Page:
White males dominate the agenda at Apathy-sponsored poetry readings.  Apathy presently publishes twenty-nine people.  Three of the poets are male African-Americans and five of the poets are white women.  Insofar as Apathy is a “group” it is a gender-based and race-based fraternity.   There is no conscious or deliberate intention to discriminate against anyone on the basis of gender, race, or content of one’s writing.  As Sandie Castle who published a collection of poems, The Catholics are Coming, with the now defunct Maryland Writers’ Council Hot Summer Press and plans to publish with Apathy says, “I don’t think it’s on Apathy Press’s agenda to be conscious of the need of finding women to be published.  It just doesn’t acknowledge that it’s a problem.   It doesn’t take responsibility for that.” Jennifer Beets, who published Love Poems with Apathy, thinks if more women “brought their stuff” to Tom he’d publish it.  Terry Edmonds, who’s published two chapbooks with Apathy says, “I think that a lot of blacks and women have preconceived notions about a non-structured white person like Tommy.  He might not be sensitive to their writing.  But he is.  The whole race/gender thing fades away.  I consider myself a poet who happens to be black.  Apathy transcends those emotions tied into race and gender”.   Apathy Press considers it a matter of irrelevance whether or not one is white, a woman, or from one class or another.  Diventi says, “Everyone can be a part, but no one has to join.”

Nevertheless, most of the Apathy Press Poets and many of the people in the audiences attending readings are from white, middle or lower-class families.  Most have some college education.  Some have received master’s degrees.  While gender and racial composition of Apathy does not represent an inversion of dominant culture social patterns, the rejection of middle class values and affluence is, in part, evidenced in styles of clothing which often consist of black shirts, pants, jackets, socks and shoes or neutral-colored clothing. When someone does wear brightly-colored clothing, it is usually from a “second-hand” store, from the 1950’s, 1960’s or 1970’s.  There is, to a large degree, avoidance of contemporary sartorial fashion.

Just as gender and race are secondary in importance to self-identity as poet, occupation is subordinate to art.  The occupations of the poets, supporters of Apathy Press (financially and morally), those involved in distributing its books, and the co-sponsors, are varied.  Interestingly enough, only one person said they made a living by, among other things, selling their books.  Most people hold down full or part-time jobs including proofreading, social work, restoring art, house painting, “odd jobs”, housecleaning, teaching, and tattooing.   Mok Hossfeld is an administrator at BAUhouse.  Rupert Wondolowski (a pseudonym) and “tentatively a convenience’, also a pseudonym, both work at “Kinko’s”.   Rupert is also a part-owner of the cooperative bookstore “Normal’s”, which distributes Apathy Press and other small press books.  Danny Lindensruth is a tattoo artist who has tattooed at least eight poets published with Apathy.  Dr. Arthur Clark, a medical researcher is an occasional Apathy benefactor.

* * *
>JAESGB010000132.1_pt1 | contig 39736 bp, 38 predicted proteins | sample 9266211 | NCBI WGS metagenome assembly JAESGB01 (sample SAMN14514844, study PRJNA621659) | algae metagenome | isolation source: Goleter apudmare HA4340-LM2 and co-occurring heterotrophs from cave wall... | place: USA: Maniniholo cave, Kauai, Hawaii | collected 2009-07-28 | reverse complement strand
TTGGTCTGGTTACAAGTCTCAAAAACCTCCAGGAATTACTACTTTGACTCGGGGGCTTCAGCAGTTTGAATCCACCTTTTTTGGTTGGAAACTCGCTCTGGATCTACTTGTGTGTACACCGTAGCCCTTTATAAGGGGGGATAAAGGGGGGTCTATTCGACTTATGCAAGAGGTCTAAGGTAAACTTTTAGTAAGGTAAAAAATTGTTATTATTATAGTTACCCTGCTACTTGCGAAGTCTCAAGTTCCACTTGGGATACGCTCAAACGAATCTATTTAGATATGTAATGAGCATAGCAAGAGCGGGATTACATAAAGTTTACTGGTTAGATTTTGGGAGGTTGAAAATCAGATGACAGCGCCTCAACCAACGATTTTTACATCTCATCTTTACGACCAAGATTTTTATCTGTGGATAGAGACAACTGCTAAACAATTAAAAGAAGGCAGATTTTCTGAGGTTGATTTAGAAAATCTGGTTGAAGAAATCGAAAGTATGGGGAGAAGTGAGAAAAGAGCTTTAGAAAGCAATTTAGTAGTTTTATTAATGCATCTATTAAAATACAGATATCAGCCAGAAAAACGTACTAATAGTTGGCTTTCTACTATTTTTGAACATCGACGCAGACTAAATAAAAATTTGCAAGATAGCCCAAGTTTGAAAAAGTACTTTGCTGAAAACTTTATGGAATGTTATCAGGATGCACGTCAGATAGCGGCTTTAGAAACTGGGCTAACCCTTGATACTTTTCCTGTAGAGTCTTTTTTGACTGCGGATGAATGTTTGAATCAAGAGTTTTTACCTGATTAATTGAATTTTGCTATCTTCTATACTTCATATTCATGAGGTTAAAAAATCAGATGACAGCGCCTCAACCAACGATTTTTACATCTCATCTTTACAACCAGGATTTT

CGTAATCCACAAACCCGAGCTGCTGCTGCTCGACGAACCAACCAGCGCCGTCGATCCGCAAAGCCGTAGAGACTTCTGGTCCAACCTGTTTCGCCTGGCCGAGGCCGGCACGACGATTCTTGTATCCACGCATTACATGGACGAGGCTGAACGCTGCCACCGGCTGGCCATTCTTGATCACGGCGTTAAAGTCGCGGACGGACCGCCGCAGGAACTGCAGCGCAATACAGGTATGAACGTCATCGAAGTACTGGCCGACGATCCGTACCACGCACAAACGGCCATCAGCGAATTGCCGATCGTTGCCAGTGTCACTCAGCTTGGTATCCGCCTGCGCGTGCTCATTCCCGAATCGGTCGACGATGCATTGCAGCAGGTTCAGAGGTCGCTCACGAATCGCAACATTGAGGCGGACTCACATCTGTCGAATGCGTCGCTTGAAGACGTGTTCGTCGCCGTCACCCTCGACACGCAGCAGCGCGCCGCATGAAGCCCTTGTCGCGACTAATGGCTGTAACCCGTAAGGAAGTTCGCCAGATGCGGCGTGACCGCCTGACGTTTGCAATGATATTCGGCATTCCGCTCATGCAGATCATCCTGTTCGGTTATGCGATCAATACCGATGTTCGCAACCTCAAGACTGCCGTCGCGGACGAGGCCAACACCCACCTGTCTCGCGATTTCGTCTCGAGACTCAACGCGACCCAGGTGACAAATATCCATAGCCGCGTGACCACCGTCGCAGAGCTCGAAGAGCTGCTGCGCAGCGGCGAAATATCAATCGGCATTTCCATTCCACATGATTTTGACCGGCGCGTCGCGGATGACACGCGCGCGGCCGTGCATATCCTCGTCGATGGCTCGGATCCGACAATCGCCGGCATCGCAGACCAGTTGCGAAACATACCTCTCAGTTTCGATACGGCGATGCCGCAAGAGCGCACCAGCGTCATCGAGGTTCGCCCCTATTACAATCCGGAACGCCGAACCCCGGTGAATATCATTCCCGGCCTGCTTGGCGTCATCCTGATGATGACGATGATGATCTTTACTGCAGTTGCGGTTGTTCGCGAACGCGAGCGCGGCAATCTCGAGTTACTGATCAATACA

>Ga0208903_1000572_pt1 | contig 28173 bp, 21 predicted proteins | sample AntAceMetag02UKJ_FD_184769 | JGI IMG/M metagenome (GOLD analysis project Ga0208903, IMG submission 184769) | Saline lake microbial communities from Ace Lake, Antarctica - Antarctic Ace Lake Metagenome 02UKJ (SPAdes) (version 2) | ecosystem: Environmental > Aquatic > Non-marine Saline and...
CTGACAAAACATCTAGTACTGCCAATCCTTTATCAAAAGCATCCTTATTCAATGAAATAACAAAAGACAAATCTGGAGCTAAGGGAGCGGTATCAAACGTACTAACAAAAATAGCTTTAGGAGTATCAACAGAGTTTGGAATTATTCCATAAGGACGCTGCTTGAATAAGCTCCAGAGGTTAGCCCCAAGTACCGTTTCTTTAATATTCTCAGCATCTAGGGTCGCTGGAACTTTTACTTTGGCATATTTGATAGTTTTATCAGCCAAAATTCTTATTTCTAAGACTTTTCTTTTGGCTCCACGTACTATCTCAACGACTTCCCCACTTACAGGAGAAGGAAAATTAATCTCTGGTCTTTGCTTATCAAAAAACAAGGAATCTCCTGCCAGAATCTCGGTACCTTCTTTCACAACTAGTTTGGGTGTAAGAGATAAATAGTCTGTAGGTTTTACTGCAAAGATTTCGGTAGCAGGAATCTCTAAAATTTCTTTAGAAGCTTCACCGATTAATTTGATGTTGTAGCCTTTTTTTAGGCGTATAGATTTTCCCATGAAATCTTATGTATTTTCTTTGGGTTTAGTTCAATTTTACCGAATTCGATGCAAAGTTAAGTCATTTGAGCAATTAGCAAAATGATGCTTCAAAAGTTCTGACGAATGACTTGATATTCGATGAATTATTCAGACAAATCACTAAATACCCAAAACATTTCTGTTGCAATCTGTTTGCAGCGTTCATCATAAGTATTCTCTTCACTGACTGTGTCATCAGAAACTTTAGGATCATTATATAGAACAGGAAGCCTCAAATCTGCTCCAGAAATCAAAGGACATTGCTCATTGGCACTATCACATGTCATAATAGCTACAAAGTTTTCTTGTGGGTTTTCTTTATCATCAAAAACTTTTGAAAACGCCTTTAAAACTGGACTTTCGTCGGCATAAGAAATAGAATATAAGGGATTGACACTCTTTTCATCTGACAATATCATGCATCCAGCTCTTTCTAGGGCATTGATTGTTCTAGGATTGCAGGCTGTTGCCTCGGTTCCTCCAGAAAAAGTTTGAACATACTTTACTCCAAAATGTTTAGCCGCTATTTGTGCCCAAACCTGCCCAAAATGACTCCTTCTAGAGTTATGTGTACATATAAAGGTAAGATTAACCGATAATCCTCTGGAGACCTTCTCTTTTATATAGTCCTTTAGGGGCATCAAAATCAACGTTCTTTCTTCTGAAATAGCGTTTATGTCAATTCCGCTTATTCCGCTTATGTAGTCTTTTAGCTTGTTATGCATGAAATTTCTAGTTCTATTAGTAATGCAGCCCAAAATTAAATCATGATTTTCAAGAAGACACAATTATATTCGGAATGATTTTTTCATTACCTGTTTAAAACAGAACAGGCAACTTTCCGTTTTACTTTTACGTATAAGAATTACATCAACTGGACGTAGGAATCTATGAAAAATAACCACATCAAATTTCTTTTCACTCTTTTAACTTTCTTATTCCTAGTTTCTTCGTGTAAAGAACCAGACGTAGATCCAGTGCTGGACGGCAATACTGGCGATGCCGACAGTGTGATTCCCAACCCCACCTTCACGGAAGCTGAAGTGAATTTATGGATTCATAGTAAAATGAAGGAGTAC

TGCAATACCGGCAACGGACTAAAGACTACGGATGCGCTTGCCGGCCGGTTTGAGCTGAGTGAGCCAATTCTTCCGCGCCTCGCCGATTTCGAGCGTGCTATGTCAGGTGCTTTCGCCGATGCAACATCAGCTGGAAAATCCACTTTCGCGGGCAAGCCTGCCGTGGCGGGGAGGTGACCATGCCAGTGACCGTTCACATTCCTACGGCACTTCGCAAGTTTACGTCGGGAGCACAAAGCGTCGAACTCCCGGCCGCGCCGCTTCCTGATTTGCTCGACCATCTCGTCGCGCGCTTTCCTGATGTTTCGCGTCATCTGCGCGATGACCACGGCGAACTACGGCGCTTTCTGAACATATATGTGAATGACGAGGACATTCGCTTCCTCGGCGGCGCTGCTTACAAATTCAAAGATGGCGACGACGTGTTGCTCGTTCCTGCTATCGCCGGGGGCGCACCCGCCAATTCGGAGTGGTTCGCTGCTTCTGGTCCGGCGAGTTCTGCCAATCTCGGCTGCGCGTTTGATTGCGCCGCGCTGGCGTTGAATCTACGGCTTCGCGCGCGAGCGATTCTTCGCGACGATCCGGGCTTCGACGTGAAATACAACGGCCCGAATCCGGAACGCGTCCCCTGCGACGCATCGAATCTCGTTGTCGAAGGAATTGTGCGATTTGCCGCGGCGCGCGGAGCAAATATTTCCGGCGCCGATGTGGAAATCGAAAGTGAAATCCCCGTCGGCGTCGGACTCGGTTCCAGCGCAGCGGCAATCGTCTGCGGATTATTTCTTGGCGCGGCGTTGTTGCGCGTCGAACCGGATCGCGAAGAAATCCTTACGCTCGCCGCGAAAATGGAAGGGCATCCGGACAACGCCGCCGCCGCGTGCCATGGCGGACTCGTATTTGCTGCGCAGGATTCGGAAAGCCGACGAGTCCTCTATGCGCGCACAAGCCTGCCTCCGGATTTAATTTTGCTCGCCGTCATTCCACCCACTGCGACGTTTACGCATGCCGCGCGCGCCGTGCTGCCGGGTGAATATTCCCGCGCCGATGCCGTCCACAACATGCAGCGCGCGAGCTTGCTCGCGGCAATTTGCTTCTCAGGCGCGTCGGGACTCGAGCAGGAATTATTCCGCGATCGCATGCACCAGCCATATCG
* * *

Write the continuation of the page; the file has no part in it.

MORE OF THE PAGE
Most of these people identify themselves as poets.  While some of the ways people earn a living are obviously involved with literature and words, it isn’t the primary bond that exists between the people published by Apathy and participating in Apathy-sponsored readings.  The primary bond is self-identification as poet.  The act of writing and performing poetry in a public space; the creation of a shared experience outside or next to the world of money-making, connects, builds, and maintains a network of friendships, acquaintances, and animosities.

Carl Watson, Sal Salisin, Jennifer Blowdryer, Les Bridges, Gail Schlike, and John Delaney live in New York.  Danny Lindenstruth and Bill Moriarty live respectively in San Francisco and Berkeley.  Eric James lives in Havre de Grace, MD and Charles Curtis Blackwell lives in Washington DC.  The poets from New York, Lindenstruth and James occasionally come to Baltimore for literary and/or social occasions.  Lindenstruth and James have families in Baltimore and Bill Moriarty maintains correspondence.

Apathy Press Poets survives despite geographical distances that separate one person from another and differences in occupation. In addition to what people do for a living, expressive forms other than writing and performing poetry include designing covers to the texts, playing music, painting, making personal religious icons, and drama.  In contrast to occupation, which is the primary source for monetary income, these expressive forms are the primary means for the creation of self-identity and sharing in that creation.  Like the covers and titles of their books, the poets design and select their own tattoos.  Danny Lindenstruth tattooed the poets and others who “hang out” in bars, clubs, readings, and social events frequented by artists and musicians.  Danny as a tattoo artist is trusted by his fellow-poets.  He says that he sees no difference between his work as a tattoo artist and as a poet.  He is tattooed from neck to feet.  He says he’s “putting a poem together on my skin.  When it’s done maybe I’ll be able to put it all together…”  He likens tattooing to a spiritual experience.   Malco Mitchell has two tattoos; one “traditional” anchor around which reads “Mom” and “Dad”, and one with two overlapping circles which according to him has traditionally meant “never give up” to hobos.  Diventi, laughingly called his tattoos (on one shoulder an overhead view of a brain with wings on either side, with the words “Apathy Press Poets – Baltimore”  printed around it; on the other shoulder a side view of the brain with wings – both which are used as Apathy Press logos on books, announcements and T-shirts), “advertising.  This is where it all happens – freedom of expression”.